When the weather gets wet and wild, you want to take extra precautions to ensure pets and livestock remain healthy by following simple guidelines:
- Make sure your fences and gates are secure - Winter winds and weather can topple your fence and provide an opportunity for your pet to get out.
- Make sure your pets are wearing their ID - If you pet does get out during winter weather, if they are wearing ID, people can contact you if they find your pet, and if you pet is picked up by Animal Control, we will know how to contact you.
- Keep pets indoors when the temperature drops and the storm picks up - Bring your pets indoors when the weather gets cold. Most dogs and all cats, are safer indoors, except when taken out for exercise. Short-coated dogs may feel more comfortable wearing a sweater during walks.
- When left outdoors, protect them from windchill and wet weather - If your pet is an outdoor pet, they must be protected by a dry, draft-free shelter that is large enough to allow comfortable sitting but small enough to hold in body heat. The floor should be raised a few inches off the ground and covered with cedar shavings or straw. The house should be turned to face away from the wind, and the doorway should be covered with waterproof burlap or heavy plastic. These guidelines are recommended for small livestock such as sheep and goats. Rabbits kept in outside hutches also need protection from the wind and should be provided with a nesting box with extra bedding of straw or shavings.
- Pets and livestock who spend a lot of time outdoors need more food in the winter - Keeping warm depletes energy. Check with your vet on how to best modify food intake to compensate for the expended energy.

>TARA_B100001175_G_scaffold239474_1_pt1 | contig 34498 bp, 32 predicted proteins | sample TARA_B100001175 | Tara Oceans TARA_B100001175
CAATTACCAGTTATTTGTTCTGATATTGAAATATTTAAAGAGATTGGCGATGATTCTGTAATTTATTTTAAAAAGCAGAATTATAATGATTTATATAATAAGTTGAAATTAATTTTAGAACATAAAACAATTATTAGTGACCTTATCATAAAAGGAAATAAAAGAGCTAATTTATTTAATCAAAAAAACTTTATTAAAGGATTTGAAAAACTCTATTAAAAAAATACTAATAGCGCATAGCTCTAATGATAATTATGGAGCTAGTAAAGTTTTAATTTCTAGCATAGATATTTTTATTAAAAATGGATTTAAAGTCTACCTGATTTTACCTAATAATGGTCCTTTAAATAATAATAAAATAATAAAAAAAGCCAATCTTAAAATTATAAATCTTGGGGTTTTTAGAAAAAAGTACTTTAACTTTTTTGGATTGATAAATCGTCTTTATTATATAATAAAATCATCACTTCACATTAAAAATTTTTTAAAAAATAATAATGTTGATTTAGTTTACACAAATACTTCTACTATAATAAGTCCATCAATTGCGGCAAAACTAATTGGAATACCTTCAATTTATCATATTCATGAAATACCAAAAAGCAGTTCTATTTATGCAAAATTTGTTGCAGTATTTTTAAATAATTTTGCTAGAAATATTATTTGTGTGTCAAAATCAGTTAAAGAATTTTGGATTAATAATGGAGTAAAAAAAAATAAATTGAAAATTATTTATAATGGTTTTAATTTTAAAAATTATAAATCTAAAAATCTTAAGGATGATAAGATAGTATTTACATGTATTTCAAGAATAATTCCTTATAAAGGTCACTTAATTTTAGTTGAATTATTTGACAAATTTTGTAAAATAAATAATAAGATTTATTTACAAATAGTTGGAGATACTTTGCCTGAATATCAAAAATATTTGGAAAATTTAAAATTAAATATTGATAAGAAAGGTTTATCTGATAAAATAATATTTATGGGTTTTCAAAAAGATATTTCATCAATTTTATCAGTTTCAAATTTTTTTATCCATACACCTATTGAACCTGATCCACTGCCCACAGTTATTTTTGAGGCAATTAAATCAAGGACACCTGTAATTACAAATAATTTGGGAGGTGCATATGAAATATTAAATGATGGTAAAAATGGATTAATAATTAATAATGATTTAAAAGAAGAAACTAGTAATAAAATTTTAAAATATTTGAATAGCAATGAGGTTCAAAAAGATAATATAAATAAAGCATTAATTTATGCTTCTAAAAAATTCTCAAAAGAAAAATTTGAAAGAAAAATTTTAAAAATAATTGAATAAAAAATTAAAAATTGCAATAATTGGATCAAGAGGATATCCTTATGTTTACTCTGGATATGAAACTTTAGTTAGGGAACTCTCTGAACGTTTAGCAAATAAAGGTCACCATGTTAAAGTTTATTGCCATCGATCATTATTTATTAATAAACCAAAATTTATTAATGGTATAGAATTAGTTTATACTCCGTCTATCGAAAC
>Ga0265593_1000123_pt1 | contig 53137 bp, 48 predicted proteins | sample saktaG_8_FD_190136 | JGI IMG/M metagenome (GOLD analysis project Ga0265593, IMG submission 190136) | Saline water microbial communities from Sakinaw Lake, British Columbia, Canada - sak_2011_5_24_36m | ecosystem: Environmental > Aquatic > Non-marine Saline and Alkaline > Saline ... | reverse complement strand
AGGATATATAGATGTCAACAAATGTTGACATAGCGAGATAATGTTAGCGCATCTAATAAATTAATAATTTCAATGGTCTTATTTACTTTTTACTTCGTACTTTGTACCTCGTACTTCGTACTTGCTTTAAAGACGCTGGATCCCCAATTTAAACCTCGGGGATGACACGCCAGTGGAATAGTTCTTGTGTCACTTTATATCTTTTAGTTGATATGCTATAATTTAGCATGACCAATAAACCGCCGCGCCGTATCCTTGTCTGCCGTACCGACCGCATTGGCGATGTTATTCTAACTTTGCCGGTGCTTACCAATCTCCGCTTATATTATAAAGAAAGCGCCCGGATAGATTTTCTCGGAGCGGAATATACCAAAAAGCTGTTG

- Routinely check your pet's water dish - Make certain the water is fresh and unfrozen. Use plastic food and water bowls rather than metal; when the temperature is low, your pet's tongue can stick and freeze to metal.
- Check your car in the morning - Warm engines in parked cars attract cats and small wildlife, which may crawl up under the hood. To avoid injuring any hidden animals, bang on your car's hood to scare them away before starting your engine.
- Keep antifreeze (and all household chemicals) away from animals - Antifreeze is a deadly poison, but it has a sweet taste that may attract animals and children. Wipe up spills and store antifreeze (and all household chemicals) out of reach. Better yet, use antifreeze-coolant made with propylene glycol; if swallowed in small amounts, it will not hurt pets, wildlife, or your family.
Guidelines have been adapted with permission from The Humane Society of the United States.